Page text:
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    I have worked for State Farm (as a team member) and now starting my adventure with Farmers Insurance. Farmers is alot different than State Farm. I went through the series of interviews for State Farms Agency Program, but I did not like that I might set as a Agent In Training for a while before finally finding the right place. State Farm has a great opportunity, but it may require you moving. Farmers offers a little different of an opportunity. Farmers opportunity seems more like going independent, but having a single company to represent. Again, Farmers opportunity is a captive opportunity, but will not offer the level of support of that of State Farm. Why? At the end of your adventure with State Farm another agent will take over your book of business. The Good News? You start off with a nice commission coming in. The Bad News? Your kid will not be able to take over "the family" business after you retire. Farmers offers the opportunity for the family to take over after retirement. This was one plus for me. Going independent would be amazing, but you must be financially stable to afford it. Insurance is in no way a get rich quick scheme. Farmers offers the opportunity to use their money to get started. The issue with this is that if you do not meet their goals, than they will ask for this money back. If you do continue to meet their goals you are fine. It's all about you. If you are willing to work as many hours as needed to meet these goals go to farmers. If you are looking for good money over the next 30 years, and not worried about it after you retire, State Farm is there for you.
     
  7. jaminb
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    jaminb New Member

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    I interviewed with farmers locally and did get a good feeling about the training. I went to work for an independent and have got alot of hands on training. Not saying it is a bad company, just maybe a the local management staff
     
    jaminb, Sep 3, 2009
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  8. lvinsurance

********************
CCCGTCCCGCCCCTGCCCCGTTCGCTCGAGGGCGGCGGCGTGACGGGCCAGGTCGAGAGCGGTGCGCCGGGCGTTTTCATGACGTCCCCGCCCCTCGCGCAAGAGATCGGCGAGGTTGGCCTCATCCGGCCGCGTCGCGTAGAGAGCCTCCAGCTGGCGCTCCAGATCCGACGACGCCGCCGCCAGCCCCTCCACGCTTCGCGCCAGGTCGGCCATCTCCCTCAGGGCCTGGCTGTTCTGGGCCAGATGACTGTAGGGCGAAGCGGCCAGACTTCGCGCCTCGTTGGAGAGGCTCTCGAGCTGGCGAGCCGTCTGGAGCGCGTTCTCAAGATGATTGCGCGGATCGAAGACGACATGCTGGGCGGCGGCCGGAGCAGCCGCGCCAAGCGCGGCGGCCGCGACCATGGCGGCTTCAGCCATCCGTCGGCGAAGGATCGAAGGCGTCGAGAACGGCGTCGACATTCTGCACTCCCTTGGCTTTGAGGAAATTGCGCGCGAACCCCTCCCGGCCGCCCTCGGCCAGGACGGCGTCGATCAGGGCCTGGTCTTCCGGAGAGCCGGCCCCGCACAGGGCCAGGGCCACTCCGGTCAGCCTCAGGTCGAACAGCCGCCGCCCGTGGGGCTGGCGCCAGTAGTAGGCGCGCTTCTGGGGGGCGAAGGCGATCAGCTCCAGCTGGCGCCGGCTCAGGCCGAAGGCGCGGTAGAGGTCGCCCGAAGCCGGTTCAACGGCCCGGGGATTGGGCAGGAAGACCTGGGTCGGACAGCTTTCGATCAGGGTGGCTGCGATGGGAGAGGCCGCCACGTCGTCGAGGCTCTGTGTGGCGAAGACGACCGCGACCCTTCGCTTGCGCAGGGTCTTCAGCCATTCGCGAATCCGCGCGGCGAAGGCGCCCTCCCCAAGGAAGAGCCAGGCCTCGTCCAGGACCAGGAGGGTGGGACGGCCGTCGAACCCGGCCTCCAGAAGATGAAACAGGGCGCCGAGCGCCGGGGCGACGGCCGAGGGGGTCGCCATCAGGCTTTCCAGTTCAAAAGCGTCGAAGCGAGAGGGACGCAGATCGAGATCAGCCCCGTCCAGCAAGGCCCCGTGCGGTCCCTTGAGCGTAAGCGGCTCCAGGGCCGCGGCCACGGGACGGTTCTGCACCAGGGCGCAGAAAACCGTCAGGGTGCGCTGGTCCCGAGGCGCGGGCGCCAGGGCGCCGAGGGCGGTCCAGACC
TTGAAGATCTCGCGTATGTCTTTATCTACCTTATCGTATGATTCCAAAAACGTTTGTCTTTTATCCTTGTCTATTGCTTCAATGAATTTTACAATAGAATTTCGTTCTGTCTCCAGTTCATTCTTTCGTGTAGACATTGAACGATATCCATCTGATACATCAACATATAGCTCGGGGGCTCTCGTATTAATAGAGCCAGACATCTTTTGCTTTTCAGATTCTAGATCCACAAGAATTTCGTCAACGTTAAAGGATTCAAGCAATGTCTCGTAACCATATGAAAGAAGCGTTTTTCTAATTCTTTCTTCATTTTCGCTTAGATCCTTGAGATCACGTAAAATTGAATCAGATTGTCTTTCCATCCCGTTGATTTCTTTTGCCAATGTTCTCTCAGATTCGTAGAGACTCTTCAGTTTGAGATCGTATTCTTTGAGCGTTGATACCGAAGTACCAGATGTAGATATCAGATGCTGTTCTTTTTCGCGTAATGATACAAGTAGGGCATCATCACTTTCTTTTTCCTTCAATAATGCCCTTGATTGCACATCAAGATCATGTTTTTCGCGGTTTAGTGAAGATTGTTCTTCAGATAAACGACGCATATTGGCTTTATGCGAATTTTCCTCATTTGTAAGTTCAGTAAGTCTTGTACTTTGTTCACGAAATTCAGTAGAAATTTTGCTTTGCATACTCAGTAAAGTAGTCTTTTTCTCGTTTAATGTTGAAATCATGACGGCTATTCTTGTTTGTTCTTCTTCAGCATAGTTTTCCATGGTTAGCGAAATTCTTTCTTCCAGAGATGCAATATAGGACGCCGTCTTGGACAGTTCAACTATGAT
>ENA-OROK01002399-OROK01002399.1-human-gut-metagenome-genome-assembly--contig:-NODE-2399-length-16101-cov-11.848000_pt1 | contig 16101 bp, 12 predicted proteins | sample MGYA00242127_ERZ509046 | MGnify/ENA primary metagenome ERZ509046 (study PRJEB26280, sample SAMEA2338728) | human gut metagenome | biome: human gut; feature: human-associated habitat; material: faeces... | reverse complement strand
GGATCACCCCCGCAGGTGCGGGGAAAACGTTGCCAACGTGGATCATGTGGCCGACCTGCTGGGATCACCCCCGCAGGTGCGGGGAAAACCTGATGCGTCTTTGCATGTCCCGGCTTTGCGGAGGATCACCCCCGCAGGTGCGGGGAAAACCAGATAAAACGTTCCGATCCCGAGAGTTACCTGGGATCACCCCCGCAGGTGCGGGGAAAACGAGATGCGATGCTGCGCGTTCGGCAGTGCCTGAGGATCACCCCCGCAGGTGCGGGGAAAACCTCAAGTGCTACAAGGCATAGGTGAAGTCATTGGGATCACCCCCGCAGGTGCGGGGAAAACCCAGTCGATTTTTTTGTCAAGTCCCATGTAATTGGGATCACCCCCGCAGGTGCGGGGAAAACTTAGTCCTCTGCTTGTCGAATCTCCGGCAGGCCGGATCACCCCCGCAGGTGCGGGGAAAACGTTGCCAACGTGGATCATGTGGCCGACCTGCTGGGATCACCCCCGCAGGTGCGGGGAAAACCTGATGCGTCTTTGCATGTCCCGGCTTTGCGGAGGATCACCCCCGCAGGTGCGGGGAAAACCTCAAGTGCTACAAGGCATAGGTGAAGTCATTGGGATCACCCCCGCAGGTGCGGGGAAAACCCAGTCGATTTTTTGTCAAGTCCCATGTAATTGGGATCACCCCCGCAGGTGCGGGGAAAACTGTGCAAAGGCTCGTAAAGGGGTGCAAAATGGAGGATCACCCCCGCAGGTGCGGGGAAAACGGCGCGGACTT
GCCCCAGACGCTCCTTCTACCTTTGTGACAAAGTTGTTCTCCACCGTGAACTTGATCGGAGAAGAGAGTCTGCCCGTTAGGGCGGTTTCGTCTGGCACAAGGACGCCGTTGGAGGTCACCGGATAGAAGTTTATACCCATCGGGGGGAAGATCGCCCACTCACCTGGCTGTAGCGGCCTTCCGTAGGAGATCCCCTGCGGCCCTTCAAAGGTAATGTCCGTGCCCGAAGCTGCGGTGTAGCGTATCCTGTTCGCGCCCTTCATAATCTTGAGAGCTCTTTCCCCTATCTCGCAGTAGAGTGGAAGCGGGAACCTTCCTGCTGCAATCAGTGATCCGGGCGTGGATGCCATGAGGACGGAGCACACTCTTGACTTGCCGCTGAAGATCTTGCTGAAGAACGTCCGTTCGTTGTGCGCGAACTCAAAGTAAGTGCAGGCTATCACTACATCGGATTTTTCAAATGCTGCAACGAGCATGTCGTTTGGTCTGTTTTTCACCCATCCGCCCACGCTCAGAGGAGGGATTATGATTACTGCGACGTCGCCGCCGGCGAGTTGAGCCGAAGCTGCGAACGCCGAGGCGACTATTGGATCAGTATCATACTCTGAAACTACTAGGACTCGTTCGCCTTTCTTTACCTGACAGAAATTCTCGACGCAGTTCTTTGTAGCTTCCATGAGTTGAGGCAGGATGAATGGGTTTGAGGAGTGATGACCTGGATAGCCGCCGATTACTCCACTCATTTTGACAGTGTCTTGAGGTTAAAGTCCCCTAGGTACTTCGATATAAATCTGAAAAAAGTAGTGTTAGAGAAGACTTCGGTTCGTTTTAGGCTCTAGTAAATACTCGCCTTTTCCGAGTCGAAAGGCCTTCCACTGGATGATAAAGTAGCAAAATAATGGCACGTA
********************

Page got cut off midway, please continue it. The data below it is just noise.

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    lvinsurance New Member

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    Farmers is a great company but depending on where you plan on starting it can be an uphill battle. In Vegas their auto/home rates are very off right now. They only want the best possible customers and will not help anyone under that. State Farm is the same way but much more stable system. Farmers is coming out with a new product between november and january called farmers 2.0 which is supposed to completely change the way they do business. Farmers will buy you out (your book of business) if you want to leave after a few years or transfer it to a family member. Only other advice is to stay away from subsidy (its only a loan that needs to be paid back one way or another.)

    I worked as a farmers producer for many years and recently opened up my own indpendant agency.
     
  9. Cahall12
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    Cahall12 New Member

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    Ivinsurance,

    I am currently going through the program. What did you think of the company overall? The subsidy is nice to start off on considering it's hard to even get a small business start up loan. My understanding is that you get to keep all the subsidy money if you meet all of your goals in the first five years? I am currently in Ohio, where I have found that rates are current ok, much like Grange and State Farm. I just actually graduated college and am working toward a Masters degree, and found it almost impossible to afford being independent. I worked for State Farm as a team member, and wasn't impressed with their company overall. I am not taking anything away from State Farm, other than it wasn't a true fit for me. Also, what all do you know about this 2.0?
     
  10. Ron Van D
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    Ron Van D Guru

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    CRAP! Why didn't some one tell me this?:swoon: